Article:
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It is clear, from the foregoing discussions, that there is significant evidence, both experimental and clinical, to indicate that certain strains of probiotic organisms can modulate the immune system of the host. The two major impacts that have been demonstrated so far include immunostimulation and immunoregulation. Immunostimulation involves an elevation of immune function(s) to a heightened state of responsiveness, and may provide an important role in conditions where an elevation of immune function is not achievable by conventional means or in boosting responses among individuals with sub-optimal immunity. Experimentally, several strains of Lactobacillus and Bifidobacterium have been shown to boost humoral antibody responses to experimentally administered T-cell-dependent antigens (Portier et al., 1993; Perdigon et al., 1995; Gill et al., 2000). In human studies, Lactobacillus GG has been shown to enhance the humoral immune response to orally administered rotavirus and Salmonella typhi vaccines (Isolauri et al., 1995; Fangac et al., 2000), while B. breve enhances IgA antibody responses to poliomyelitis vaccine (Fukushima et al., 1998), thus providing evidence of the potential use of probiotics as oral adjuvants to boost immune responses at the gut mucosal surface. Future uses of probiotics may be expanded to their use as oral adjuvants to promote immune responses against vaccines that currently can only be administered parenterally - for example, to boost circulating antibody responses to orally administered influenza vaccine (Maassen et al., 2000).

A further role for immune-stimulating probiotics is their use in boosting immune function in individuals with suboptimally functioning immunity. Lactobacillus GG has already been mentioned as an oral immunostimulator to enhance antibody responses in children combating rotavirus infection, and pro-biotics may prove very useful in this context of boosting immunity among malnourished children or infants with poorly developed sensitization. At the other end of the age spectrum, probiotics may prove useful in boosting immunity among elderly subjects. Studies have shown that senescence of the immune system can predispose the elderly to infectious and non-infectious diseases and that a decline in immune function with age can contribute to decreased life expectancy (Roberts-Thomson et al., 1974; Goodwin, 1995). Immuno-senescence is characterized by a suboptimal functioning of the cellular immune system in particular, mainly involving T-cell-mediated responses but also some NK-cell and phagocyte functions (Lesourd and Meaume, 1994; Butcher et al., 2000; Solana and Mariani, 2000). In this respect, it has been demonstrated that

L. rhamnosus (strain HN001) and B. lactis (strain HN019) are both effective at boosting cellular immune function among healthy middle-aged and elderly subjects (Arunachalam et al., 2000; Chiang et al., 2000; Gill and Rutherfurd, 2001; Gill et al., 2001a, b, c; Sheih et al., 2001). Thus, certain probiotic strains may offer benefit to elderly consumers by stimulating the very compartments of the immune system that are adversely affected by ageing.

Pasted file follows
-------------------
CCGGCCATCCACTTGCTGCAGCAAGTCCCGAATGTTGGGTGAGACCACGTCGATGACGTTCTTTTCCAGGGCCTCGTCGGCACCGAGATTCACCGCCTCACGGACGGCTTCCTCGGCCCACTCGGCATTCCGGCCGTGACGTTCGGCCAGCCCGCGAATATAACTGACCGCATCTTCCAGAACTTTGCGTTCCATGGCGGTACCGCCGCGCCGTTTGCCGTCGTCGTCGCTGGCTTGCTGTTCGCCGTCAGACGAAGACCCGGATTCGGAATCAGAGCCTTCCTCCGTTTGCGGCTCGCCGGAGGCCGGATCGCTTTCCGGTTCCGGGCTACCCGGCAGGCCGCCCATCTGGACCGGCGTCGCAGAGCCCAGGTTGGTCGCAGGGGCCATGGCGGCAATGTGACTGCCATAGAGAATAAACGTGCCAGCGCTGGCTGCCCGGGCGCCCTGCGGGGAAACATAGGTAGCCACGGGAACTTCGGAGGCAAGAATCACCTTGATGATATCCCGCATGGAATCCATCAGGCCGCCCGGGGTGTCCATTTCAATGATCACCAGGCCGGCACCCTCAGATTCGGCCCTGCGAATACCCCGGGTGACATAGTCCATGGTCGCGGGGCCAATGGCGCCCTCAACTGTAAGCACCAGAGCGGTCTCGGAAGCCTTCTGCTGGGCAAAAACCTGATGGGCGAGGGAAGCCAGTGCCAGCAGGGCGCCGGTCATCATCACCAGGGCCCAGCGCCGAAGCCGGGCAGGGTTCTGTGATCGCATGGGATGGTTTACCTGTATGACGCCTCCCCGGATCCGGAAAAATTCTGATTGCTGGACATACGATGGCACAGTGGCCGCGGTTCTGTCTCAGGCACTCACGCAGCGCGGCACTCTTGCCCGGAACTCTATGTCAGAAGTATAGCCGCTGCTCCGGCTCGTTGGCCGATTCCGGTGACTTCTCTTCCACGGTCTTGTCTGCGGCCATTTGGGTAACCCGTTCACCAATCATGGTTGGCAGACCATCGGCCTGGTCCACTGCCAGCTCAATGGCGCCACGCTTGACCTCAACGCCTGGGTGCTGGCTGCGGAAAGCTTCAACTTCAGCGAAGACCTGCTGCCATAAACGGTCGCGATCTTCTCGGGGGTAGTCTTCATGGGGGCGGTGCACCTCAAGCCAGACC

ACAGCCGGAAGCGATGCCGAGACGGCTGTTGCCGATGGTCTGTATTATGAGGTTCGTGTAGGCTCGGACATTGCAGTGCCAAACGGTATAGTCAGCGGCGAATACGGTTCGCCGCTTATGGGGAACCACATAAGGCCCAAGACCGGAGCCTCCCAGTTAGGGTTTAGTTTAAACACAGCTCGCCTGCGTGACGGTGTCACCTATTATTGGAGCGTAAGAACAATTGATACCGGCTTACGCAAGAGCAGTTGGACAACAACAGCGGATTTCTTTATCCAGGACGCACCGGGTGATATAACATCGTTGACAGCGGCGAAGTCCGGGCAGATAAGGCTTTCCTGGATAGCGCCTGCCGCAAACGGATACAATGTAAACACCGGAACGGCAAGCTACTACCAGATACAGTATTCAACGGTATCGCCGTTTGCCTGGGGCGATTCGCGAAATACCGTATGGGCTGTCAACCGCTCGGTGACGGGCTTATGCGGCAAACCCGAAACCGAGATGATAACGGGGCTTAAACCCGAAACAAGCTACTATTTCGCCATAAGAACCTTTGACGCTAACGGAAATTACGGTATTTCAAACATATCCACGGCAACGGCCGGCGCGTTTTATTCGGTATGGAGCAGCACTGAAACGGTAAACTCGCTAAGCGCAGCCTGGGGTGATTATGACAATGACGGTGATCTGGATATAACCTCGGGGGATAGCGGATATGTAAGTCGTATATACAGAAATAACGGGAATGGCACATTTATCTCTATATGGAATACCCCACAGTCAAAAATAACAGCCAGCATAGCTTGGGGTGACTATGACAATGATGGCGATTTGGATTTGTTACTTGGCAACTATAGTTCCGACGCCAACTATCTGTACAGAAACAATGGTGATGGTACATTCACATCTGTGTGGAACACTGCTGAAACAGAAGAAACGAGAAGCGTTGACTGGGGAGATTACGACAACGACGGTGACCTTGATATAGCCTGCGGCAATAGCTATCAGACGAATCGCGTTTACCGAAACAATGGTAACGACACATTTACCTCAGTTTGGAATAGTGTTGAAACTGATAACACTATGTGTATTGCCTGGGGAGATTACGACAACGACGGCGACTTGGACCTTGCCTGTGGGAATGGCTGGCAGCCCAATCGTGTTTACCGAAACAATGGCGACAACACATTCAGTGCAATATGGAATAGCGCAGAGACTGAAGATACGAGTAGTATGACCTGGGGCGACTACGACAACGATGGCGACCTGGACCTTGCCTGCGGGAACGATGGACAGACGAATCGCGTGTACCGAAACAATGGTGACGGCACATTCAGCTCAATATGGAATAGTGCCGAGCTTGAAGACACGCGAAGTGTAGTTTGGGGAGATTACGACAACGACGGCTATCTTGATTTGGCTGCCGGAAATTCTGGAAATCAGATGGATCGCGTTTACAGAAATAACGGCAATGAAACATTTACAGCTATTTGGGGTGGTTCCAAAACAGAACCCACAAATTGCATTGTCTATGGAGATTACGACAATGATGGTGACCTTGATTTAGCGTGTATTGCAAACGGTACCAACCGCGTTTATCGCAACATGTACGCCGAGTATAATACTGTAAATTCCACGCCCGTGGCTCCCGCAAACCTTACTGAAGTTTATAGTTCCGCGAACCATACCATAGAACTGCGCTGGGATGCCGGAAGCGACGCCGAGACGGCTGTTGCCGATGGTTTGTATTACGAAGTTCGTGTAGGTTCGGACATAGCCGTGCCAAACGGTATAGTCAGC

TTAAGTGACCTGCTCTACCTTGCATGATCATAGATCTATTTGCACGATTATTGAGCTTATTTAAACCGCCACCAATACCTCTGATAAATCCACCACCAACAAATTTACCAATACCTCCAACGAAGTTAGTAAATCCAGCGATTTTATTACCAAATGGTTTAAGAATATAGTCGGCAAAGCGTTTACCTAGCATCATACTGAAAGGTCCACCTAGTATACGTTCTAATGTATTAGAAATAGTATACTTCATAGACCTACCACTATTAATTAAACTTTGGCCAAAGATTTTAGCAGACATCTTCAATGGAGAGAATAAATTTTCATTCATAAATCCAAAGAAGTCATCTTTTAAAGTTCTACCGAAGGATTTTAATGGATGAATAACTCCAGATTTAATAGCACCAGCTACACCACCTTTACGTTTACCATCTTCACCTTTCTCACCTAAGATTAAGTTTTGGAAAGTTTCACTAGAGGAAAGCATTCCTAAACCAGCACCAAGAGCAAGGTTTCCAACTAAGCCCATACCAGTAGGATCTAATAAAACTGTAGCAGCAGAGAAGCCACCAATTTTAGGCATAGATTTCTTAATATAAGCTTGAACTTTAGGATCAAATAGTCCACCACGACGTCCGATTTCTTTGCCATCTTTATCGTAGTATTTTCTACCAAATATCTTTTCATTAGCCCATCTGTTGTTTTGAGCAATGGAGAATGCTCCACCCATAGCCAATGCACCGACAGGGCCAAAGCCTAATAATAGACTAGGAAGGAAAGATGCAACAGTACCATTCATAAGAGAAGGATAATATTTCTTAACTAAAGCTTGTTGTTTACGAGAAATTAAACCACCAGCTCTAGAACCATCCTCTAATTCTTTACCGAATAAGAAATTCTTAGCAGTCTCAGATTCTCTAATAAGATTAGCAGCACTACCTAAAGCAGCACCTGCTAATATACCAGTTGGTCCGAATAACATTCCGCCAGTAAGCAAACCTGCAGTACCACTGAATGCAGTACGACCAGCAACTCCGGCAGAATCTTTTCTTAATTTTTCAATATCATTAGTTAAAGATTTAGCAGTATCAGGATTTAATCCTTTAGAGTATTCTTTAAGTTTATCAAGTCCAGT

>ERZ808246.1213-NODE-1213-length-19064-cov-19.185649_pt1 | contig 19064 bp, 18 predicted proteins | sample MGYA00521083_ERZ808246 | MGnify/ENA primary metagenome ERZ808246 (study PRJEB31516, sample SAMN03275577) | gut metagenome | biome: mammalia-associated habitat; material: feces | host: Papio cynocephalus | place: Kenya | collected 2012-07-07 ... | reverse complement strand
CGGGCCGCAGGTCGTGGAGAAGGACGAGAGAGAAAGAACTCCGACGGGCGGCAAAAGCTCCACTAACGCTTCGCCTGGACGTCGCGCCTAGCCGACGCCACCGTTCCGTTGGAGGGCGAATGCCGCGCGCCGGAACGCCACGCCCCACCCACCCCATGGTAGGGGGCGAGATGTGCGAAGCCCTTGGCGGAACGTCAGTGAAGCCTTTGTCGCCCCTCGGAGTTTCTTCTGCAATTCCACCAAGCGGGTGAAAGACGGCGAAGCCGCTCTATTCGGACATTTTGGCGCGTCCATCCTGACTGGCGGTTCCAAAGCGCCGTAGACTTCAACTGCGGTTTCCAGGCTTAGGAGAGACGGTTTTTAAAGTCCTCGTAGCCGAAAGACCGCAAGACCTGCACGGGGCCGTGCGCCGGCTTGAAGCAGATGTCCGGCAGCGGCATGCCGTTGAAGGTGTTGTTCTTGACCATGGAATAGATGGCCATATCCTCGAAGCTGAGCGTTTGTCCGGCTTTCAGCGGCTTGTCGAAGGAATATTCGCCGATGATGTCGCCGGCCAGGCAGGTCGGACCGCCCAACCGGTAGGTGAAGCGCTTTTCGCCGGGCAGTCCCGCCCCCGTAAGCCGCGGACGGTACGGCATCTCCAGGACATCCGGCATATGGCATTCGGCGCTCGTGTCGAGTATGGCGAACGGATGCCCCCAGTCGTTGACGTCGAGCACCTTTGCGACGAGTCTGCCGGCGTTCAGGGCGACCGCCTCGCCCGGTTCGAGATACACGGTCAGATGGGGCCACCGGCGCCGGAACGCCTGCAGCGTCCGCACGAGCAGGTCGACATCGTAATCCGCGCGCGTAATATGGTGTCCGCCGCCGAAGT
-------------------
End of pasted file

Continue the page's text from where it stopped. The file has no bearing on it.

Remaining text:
The immunoregulatory role of probiotics has probably received the greatest degree of attention in experimental research. A large proportion of this work has thus far focused on probiotic LAB, which induce the anti-allergy cytokines IL-12 and IFN-7, for their potential use in preventing atopic responses and combating allergies. Yet there is still only limited clinical evidence that orally delivered probiotics are effective at combating allergic symptoms among at-risk groups (Trapp et al., 1993; Wheeler et al., 1997). In contrast, there is gathering clinical evidence that certain probiotic strains can be used effectively in neonatal and paediatric care to provide the necessary bacterial signals which, in early life, enable the immune system to develop appropriately and to avoid allergic sensitization (Isolauri et al., 2000; Kalliomaki et al., 2001).

Other potential uses of immunoregulatory probiotics (e.g. in controlling inflammatory diseases at the gut surface) have only recently begun to attract research attention (Venturi et al., 1999), partly because the microbial: gut mucosal signalling mechanisms are only beginning to be understood by microbiological researchers (Haller et al., 2000). A recent pilot study (Gupta et al., 2000) showed promising preliminary results for the use of L. rhamnosus GG as a dietary supplement to reduce clinical indices of GI-tract inflammation in children with Crohn's disease. As research starts to define the interactions of the gut microflora and the immune system in the maintenance of health, so it is likely that new avenues for dietary intervention will become the focus of research efforts.

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